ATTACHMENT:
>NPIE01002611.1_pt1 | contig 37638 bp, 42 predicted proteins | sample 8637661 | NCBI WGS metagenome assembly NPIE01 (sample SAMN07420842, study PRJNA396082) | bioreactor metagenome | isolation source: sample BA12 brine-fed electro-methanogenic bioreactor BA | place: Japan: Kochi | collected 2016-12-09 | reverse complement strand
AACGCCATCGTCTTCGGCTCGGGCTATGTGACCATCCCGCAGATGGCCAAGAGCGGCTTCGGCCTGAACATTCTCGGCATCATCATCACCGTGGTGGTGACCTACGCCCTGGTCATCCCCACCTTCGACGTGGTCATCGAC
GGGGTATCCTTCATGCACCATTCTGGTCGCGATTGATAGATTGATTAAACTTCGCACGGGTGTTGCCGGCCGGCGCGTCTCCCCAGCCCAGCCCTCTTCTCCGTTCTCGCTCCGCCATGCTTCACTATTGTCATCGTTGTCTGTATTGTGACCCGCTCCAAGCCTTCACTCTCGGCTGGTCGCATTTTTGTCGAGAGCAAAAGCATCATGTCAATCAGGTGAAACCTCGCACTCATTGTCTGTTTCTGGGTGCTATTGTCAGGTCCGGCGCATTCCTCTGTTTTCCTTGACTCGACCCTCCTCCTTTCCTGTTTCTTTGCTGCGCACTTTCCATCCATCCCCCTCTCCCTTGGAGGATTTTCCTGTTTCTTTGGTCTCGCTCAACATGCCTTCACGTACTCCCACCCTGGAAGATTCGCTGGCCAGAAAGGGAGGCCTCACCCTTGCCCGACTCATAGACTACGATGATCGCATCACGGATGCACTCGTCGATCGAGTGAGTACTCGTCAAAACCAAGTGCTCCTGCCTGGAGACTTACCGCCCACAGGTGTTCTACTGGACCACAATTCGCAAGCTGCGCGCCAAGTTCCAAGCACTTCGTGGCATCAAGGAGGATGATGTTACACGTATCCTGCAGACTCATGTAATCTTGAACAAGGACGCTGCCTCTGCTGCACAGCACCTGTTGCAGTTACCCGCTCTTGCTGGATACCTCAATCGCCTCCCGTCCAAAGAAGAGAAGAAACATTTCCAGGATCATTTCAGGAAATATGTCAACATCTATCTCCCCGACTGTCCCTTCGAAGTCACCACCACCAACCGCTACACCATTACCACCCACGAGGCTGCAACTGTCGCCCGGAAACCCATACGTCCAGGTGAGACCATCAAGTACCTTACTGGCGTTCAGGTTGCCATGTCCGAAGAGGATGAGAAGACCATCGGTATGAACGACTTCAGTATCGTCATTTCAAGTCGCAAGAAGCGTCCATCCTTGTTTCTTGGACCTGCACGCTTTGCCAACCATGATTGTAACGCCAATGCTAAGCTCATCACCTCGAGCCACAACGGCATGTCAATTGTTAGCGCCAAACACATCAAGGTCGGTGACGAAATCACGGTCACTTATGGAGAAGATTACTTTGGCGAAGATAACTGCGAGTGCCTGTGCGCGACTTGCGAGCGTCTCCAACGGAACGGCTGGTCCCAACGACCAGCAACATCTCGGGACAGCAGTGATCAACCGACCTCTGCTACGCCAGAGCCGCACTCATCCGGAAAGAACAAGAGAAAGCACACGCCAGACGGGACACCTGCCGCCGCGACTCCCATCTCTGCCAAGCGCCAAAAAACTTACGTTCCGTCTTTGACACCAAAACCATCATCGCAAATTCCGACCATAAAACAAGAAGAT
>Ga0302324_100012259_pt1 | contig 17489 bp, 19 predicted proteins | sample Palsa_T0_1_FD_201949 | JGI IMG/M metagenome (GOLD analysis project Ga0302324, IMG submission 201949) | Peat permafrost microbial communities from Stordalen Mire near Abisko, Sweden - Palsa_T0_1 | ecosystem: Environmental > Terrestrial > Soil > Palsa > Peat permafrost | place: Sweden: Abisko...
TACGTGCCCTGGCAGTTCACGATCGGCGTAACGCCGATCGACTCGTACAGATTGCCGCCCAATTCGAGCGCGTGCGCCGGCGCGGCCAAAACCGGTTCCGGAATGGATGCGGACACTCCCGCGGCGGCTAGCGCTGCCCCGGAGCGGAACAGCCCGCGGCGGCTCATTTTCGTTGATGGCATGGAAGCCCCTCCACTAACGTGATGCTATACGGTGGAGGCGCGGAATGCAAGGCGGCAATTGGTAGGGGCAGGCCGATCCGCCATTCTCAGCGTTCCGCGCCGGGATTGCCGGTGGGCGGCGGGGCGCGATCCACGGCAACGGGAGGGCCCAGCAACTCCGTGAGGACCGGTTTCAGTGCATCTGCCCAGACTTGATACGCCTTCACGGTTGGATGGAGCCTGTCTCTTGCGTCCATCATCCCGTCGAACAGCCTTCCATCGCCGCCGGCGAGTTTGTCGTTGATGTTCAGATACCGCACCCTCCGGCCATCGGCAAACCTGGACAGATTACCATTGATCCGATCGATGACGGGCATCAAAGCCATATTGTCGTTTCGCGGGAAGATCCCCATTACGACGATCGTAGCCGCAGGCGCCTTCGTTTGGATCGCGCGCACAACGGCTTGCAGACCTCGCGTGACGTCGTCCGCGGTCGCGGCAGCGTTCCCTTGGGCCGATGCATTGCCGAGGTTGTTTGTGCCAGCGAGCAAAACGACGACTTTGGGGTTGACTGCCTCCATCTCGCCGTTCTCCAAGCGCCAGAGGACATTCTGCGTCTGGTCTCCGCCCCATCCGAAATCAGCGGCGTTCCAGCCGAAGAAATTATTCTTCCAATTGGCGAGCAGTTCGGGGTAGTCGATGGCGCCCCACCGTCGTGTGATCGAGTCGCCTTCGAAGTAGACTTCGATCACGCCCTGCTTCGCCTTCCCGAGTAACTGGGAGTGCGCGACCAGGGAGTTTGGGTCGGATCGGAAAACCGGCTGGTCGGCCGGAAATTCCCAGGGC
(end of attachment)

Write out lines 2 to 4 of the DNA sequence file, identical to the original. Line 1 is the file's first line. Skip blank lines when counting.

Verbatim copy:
AACGCCATCGTCTTCGGCTCGGGCTATGTGACCATCCCGCAGATGGCCAAGAGCGGCTTCGGCCTGAACATTCTCGGCATCATCATCACCGTGGTGGTGACCTACGCCCTGGTCATCCCCACCTTCGACGTGGTCATCGAC
GGGGTATCCTTCATGCACCATTCTGGTCGCGATTGATAGATTGATTAAACTTCGCACGGGTGTTGCCGGCCGGCGCGTCTCCCCAGCCCAGCCCTCTTCTCCGTTCTCGCTCCGCCATGCTTCACTATTGTCATCGTTGTCTGTATTGTGACCCGCTCCAAGCCTTCACTCTCGGCTGGTCGCATTTTTGTCGAGAGCAAAAGCATCATGTCAATCAGGTGAAACCTCGCACTCATTGTCTGTTTCTGGGTGCTATTGTCAGGTCCGGCGCATTCCTCTGTTTTCCTTGACTCGACCCTCCTCCTTTCCTGTTTCTTTGCTGCGCACTTTCCATCCATCCCCCTCTCCCTTGGAGGATTTTCCTGTTTCTTTGGTCTCGCTCAACATGCCTTCACGTACTCCCACCCTGGAAGATTCGCTGGCCAGAAAGGGAGGCCTCACCCTTGCCCGACTCATAGACTACGATGATCGCATCACGGATGCACTCGTCGATCGAGTGAGTACTCGTCAAAACCAAGTGCTCCTGCCTGGAGACTTACCGCCCACAGGTGTTCTACTGGACCACAATTCGCAAGCTGCGCGCCAAGTTCCAAGCACTTCGTGGCATCAAGGAGGATGATGTTACACGTATCCTGCAGACTCATGTAATCTTGAACAAGGACGCTGCCTCTGCTGCACAGCACCTGTTGCAGTTACCCGCTCTTGCTGGATACCTCAATCGCCTCCCGTCCAAAGAAGAGAAGAAACATTTCCAGGATCATTTCAGGAAATATGTCAACATCTATCTCCCCGACTGTCCCTTCGAAGTCACCACCACCAACCGCTACACCATTACCACCCACGAGGCTGCAACTGTCGCCCGGAAACCCATACGTCCAGGTGAGACCATCAAGTACCTTACTGGCGTTCAGGTTGCCATGTCCGAAGAGGATGAGAAGACCATCGGTATGAACGACTTCAGTATCGTCATTTCAAGTCGCAAGAAGCGTCCATCCTTGTTTCTTGGACCTGCACGCTTTGCCAACCATGATTGTAACGCCAATGCTAAGCTCATCACCTCGAGCCACAACGGCATGTCAATTGTTAGCGCCAAACACATCAAGGTCGGTGACGAAATCACGGTCACTTATGGAGAAGATTACTTTGGCGAAGATAACTGCGAGTGCCTGTGCGCGACTTGCGAGCGTCTCCAACGGAACGGCTGGTCCCAACGACCAGCAACATCTCGGGACAGCAGTGATCAACCGACCTCTGCTACGCCAGAGCCGCACTCATCCGGAAAGAACAAGAGAAAGCACACGCCAGACGGGACACCTGCCGCCGCGACTCCCATCTCTGCCAAGCGCCAAAAAACTTACGTTCCGTCTTTGACACCAAAACCATCATCGCAAATTCCGACCATAAAACAAGAAGAT
>Ga0302324_100012259_pt1 | contig 17489 bp, 19 predicted proteins | sample Palsa_T0_1_FD_201949 | JGI IMG/M metagenome (GOLD analysis project Ga0302324, IMG submission 201949) | Peat permafrost microbial communities from Stordalen Mire near Abisko, Sweden - Palsa_T0_1 | ecosystem: Environmental > Terrestrial > Soil > Palsa > Peat permafrost | place: Sweden: Abisko...